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Reading Tea Leaves: Making Your Morning Cuppa More Sustainable

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The morning pick-me-up you choose can score major sustainability points.

If you’ve got a daily tea habit, you can be eco-responsible from your first sip of the day. By choosing a tea that is manufactured using sustainable practices, you’ll do your part to help the earth.

Americans consume more than 3 billion gallons of tea annually, according to the Tea Association of the USA, and tea sales have been increasing each year1. That’s a lot of tea, and a lot of opportunity to make sure what you’re drinking has been grown responsibly — or, as you might often hear, sustainably-sourced.

So how is tea grown?
Tea is derived from the camellia sinensis plant, and it’s grown mostly in Africa and Asia on either steep slopes or flat plains, depending on whether it’s harvested by hand or by high-tech machines that have been developed to mimic the traditional hand-harvesting techniques. The harvested leaves are set out to wither, and then they’re rolled and pressed to release the essential oils. The oxidation step, in which the released oils and enzymes are exposed to the air, is what gives the tea leaves their brownish color and complex flavors. The final step is heating the leaves, which stops oxidation and dries the leaves. As the popularity of tea has grown, large swaths of land have been converted to tea plantations.

How those large swaths of land are treated is what makes the difference between tea that’s sourced responsibly, and tea that could contribute to erosion, pollution, and the use of chemical pesticides, all potentially reducing habitat space for diverse species of wildlife.

How do I know how my tea was grown?
You don’t have to grow your own to know whether the tea your drinking has been sustainably-sourced or not. An insider trick? There are a few groups that set sustainable-sourcing standards. When you spot their labels or certifications on products, you can rest assured that the product got to the store shelf in an eco-friendlier way.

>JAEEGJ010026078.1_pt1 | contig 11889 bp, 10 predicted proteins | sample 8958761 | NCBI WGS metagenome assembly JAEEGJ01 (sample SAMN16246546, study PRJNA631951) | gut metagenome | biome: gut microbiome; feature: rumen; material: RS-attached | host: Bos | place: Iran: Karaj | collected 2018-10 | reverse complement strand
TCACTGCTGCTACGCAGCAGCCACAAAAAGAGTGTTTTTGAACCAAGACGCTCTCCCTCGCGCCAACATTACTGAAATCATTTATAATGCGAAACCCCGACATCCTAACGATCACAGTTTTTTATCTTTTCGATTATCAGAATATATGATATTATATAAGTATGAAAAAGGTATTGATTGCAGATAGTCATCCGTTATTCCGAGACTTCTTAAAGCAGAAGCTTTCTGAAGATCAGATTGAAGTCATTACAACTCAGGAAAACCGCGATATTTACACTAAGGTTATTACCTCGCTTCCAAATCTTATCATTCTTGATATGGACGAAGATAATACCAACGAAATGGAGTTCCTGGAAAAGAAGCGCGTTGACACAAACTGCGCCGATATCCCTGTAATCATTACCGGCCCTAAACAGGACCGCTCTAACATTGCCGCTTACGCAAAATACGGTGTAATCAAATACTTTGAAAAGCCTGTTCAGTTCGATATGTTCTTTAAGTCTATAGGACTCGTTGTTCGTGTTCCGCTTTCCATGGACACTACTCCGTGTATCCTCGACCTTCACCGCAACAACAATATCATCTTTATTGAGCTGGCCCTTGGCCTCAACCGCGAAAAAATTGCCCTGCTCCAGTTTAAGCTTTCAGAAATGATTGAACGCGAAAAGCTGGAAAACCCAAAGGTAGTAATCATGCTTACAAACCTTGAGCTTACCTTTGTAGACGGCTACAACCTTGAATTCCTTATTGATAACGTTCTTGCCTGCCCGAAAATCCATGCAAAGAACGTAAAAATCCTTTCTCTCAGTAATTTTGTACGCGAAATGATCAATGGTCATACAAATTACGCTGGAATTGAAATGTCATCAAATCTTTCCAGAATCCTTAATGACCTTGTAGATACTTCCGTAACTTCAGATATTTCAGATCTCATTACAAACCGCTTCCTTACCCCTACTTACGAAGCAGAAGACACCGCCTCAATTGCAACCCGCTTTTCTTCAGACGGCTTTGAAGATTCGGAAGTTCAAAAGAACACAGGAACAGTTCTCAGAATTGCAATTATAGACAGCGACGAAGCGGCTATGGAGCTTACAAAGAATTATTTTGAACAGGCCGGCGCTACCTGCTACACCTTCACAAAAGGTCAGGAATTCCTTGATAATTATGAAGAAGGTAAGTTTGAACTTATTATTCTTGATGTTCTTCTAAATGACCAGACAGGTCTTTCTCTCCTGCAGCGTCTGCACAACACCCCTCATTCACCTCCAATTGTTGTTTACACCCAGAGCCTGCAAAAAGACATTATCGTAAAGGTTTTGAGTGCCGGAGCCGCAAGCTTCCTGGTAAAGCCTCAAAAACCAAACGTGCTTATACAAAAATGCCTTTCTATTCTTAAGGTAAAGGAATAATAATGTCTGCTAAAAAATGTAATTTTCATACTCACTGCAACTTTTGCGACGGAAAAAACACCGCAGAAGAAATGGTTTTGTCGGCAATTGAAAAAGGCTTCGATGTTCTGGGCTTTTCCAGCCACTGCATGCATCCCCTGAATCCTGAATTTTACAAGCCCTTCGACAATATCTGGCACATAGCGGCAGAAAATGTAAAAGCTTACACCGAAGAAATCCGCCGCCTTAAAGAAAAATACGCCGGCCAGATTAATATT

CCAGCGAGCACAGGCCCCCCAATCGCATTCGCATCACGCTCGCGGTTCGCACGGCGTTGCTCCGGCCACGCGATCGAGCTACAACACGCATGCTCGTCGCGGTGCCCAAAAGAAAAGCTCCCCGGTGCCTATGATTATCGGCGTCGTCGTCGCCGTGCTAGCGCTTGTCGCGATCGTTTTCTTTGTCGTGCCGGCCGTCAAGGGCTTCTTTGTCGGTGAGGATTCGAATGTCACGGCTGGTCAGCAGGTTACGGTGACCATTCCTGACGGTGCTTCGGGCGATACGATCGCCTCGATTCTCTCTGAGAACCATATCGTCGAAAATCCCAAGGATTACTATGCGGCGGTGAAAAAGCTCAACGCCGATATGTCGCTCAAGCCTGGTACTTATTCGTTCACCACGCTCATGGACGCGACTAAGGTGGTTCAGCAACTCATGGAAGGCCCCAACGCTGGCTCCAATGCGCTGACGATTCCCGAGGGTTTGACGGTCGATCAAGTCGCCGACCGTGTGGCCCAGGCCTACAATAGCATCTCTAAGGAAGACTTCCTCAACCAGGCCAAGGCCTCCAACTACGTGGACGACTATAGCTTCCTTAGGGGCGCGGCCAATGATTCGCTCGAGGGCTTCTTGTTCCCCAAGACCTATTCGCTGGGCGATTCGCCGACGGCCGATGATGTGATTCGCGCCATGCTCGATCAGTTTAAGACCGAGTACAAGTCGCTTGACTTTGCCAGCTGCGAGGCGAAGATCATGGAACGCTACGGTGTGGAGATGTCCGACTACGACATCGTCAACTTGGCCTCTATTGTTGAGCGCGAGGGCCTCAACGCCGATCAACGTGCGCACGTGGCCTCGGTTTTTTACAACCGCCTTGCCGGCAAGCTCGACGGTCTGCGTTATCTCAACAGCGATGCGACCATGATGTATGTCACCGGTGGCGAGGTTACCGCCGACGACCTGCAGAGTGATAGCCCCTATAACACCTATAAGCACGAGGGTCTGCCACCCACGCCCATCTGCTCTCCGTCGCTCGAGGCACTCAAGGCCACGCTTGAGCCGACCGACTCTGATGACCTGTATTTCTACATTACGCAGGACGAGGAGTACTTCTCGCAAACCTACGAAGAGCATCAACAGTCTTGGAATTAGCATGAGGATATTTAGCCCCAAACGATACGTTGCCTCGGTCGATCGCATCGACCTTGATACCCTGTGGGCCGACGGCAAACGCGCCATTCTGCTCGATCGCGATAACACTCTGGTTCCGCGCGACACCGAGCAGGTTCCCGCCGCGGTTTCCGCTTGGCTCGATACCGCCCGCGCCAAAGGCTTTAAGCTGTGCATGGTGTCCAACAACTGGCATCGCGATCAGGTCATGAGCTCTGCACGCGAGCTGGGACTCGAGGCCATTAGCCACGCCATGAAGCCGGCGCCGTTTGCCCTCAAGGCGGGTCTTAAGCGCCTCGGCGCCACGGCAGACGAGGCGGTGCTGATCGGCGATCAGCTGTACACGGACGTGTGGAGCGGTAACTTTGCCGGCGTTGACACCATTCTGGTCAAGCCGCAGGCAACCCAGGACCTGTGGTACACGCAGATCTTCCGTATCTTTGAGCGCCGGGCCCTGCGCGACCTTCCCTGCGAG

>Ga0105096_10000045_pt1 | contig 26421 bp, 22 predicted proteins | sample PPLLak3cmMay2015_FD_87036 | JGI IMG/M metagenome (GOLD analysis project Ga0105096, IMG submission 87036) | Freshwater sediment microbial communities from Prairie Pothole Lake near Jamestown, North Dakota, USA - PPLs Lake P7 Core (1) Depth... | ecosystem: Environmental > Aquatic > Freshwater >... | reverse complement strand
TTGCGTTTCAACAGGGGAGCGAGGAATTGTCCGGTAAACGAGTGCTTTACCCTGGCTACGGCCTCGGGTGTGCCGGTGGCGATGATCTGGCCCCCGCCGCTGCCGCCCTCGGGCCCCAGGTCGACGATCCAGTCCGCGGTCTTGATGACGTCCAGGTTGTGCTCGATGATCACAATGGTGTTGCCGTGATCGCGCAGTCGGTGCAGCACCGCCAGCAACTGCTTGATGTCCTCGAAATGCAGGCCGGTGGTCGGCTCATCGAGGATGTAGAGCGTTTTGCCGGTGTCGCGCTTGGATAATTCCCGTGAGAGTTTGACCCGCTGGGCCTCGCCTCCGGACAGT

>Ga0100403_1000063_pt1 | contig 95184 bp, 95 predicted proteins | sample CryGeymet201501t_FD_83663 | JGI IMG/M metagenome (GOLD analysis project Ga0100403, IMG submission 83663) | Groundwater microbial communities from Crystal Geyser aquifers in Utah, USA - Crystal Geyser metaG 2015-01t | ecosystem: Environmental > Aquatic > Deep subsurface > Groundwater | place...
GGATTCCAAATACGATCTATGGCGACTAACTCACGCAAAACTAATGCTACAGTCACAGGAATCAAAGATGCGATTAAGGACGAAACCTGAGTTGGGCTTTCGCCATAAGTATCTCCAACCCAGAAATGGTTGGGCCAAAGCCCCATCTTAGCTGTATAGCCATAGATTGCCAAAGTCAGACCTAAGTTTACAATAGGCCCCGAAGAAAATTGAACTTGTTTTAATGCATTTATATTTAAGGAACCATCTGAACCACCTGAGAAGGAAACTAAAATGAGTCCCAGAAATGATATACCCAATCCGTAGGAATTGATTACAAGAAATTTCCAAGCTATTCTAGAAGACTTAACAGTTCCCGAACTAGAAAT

The Rainforest Alliance is one such organization. To obtain Rainforest Alliance certification, farms, businesses, and other industries must meet a set of specific standards aimed at protecting ecosystems and biodiversity, and ensuring safe and fair treatment of workers. Teas that bare Rainforest Alliance certification on their packaging have been farmed to have a smaller environmental footprint.

With more companies looking to improve their own impact on the environment, it’s becoming easier to start your day with a green brew. Unilever, which buys 12% of the world’s black tea supply2 for Lipton, PG Tips, and Brooke Bond teas, has committed to sourcing 100% of its tea from Rainforest Alliance Certified™ estates by 2020. And with 75% of Lipton tea bag blends already containing a portion of Rainforest Alliance Certified tea, you’ll have no problem finding the little green frog on store shelves.

Of course, there’s more than one way to ensure the tea you’re drinking has admirable environmental goals. Just as you would look for the Rainforest Alliance certification on packaging, you can also check for tea that is USDA Certified Organic — meaning it was grown without chemical pesticides or fertilizers — or tea that bears a Fair Trade certification, which means that the people involved in growing and producing the tea were given the tools and education to help build a sustainable business and community. And if you want more information about a brand’s environmental efforts, you can always check their sustainability plans on their website.

Is coffee, or maybe hot cocoa, more your cup of tea? You can look for Rainforest Alliance, Fair Trade, and USDA Organic certifications on coffee and chocolate products, too. The easiest way to find out which brands are participating in such programs is to look at certifications on their packages or to check company websites for sustainability initiatives.

Drinking sustainably sourced tea, coffee or cocoa is just another easy way to get every day off to a good start!

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About the Author
Jessica Harlan
Jessica Harlan

I love finding new ways to green my family's life as painlessly as possible, and sharing those ideas with folks who want to do the same.